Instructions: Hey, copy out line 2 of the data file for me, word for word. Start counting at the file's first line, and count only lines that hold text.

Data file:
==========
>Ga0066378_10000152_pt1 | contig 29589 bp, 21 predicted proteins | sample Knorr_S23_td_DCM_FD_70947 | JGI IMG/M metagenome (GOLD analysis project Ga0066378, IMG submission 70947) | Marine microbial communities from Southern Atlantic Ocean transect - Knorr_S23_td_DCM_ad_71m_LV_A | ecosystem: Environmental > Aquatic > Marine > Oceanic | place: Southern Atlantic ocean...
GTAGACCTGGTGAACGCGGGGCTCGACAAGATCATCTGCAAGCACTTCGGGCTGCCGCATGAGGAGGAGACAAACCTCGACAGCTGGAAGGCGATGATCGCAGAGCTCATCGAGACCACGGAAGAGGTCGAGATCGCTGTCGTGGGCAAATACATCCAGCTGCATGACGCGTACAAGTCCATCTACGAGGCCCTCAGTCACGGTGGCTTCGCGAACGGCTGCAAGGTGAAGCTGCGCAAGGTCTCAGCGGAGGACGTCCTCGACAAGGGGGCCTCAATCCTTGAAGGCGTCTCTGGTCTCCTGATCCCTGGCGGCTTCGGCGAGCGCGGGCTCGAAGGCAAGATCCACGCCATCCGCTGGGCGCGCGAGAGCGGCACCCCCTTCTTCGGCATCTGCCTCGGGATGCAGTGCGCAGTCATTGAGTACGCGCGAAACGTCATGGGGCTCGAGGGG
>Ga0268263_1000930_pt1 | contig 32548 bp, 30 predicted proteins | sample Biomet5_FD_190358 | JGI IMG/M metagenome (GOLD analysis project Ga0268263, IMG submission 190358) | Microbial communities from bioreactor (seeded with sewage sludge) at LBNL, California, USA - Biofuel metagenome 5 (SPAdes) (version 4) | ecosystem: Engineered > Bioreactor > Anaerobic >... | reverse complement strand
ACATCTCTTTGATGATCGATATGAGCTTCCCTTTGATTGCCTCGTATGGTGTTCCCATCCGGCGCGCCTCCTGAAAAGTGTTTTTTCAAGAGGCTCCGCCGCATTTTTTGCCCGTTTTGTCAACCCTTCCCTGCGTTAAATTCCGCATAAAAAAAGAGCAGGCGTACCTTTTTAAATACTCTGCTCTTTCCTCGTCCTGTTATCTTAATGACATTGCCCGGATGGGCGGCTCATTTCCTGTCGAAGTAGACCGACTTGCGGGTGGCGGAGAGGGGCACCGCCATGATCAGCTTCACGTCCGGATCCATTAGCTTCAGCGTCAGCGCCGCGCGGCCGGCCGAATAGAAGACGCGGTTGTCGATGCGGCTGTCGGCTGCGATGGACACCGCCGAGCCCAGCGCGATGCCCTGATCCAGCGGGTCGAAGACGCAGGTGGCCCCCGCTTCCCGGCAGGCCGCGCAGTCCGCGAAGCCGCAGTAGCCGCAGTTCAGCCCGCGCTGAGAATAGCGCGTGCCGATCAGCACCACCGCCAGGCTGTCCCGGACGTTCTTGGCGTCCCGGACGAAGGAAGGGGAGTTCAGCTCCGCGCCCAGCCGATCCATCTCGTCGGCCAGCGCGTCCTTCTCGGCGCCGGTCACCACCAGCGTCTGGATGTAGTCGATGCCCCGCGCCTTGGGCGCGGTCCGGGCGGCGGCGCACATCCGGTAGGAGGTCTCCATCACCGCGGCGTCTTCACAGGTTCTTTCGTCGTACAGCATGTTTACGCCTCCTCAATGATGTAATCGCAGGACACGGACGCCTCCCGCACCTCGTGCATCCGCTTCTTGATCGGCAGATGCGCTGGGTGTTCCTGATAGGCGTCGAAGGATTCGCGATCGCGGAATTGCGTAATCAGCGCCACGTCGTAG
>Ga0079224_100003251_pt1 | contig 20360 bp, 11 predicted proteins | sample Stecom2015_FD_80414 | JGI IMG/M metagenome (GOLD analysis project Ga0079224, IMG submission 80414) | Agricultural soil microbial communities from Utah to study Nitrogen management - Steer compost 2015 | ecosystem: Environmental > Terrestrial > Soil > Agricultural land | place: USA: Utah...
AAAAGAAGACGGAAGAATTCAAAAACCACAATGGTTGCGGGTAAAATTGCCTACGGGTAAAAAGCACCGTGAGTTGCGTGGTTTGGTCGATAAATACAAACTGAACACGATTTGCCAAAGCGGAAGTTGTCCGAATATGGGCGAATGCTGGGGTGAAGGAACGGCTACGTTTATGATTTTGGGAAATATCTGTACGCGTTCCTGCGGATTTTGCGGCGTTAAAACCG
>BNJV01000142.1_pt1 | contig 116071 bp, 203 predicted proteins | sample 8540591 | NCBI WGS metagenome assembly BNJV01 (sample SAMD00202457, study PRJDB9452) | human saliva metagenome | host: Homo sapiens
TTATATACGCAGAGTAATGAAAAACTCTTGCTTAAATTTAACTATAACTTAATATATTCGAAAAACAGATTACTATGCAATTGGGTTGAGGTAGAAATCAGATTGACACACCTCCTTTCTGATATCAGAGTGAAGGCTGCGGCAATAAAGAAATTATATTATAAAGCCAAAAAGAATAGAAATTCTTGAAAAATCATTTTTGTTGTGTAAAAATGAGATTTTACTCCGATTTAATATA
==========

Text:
GTAGACCTGGTGAACGCGGGGCTCGACAAGATCATCTGCAAGCACTTCGGGCTGCCGCATGAGGAGGAGACAAACCTCGACAGCTGGAAGGCGATGATCGCAGAGCTCATCGAGACCACGGAAGAGGTCGAGATCGCTGTCGTGGGCAAATACATCCAGCTGCATGACGCGTACAAGTCCATCTACGAGGCCCTCAGTCACGGTGGCTTCGCGAACGGCTGCAAGGTGAAGCTGCGCAAGGTCTCAGCGGAGGACGTCCTCGACAAGGGGGCCTCAATCCTTGAAGGCGTCTCTGGTCTCCTGATCCCTGGCGGCTTCGGCGAGCGCGGGCTCGAAGGCAAGATCCACGCCATCCGCTGGGCGCGCGAGAGCGGCACCCCCTTCTTCGGCATCTGCCTCGGGATGCAGTGCGCAGTCATTGAGTACGCGCGAAACGTCATGGGGCTCGAGGGG